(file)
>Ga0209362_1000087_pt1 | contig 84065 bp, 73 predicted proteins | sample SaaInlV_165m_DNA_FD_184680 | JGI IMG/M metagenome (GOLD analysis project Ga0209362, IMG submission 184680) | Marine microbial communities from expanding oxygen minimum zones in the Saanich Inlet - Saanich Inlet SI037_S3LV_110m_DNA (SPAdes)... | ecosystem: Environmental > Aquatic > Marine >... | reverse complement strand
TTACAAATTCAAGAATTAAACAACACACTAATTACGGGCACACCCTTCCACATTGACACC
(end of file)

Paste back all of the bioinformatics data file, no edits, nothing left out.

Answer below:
>Ga0209362_1000087_pt1 | contig 84065 bp, 73 predicted proteins | sample SaaInlV_165m_DNA_FD_184680 | JGI IMG/M metagenome (GOLD analysis project Ga0209362, IMG submission 184680) | Marine microbial communities from expanding oxygen minimum zones in the Saanich Inlet - Saanich Inlet SI037_S3LV_110m_DNA (SPAdes)... | ecosystem: Environmental > Aquatic > Marine >... | reverse complement strand
TTACAAATTCAAGAATTAAACAACACACTAATTACGGGCACACCCTTCCACATTGACACC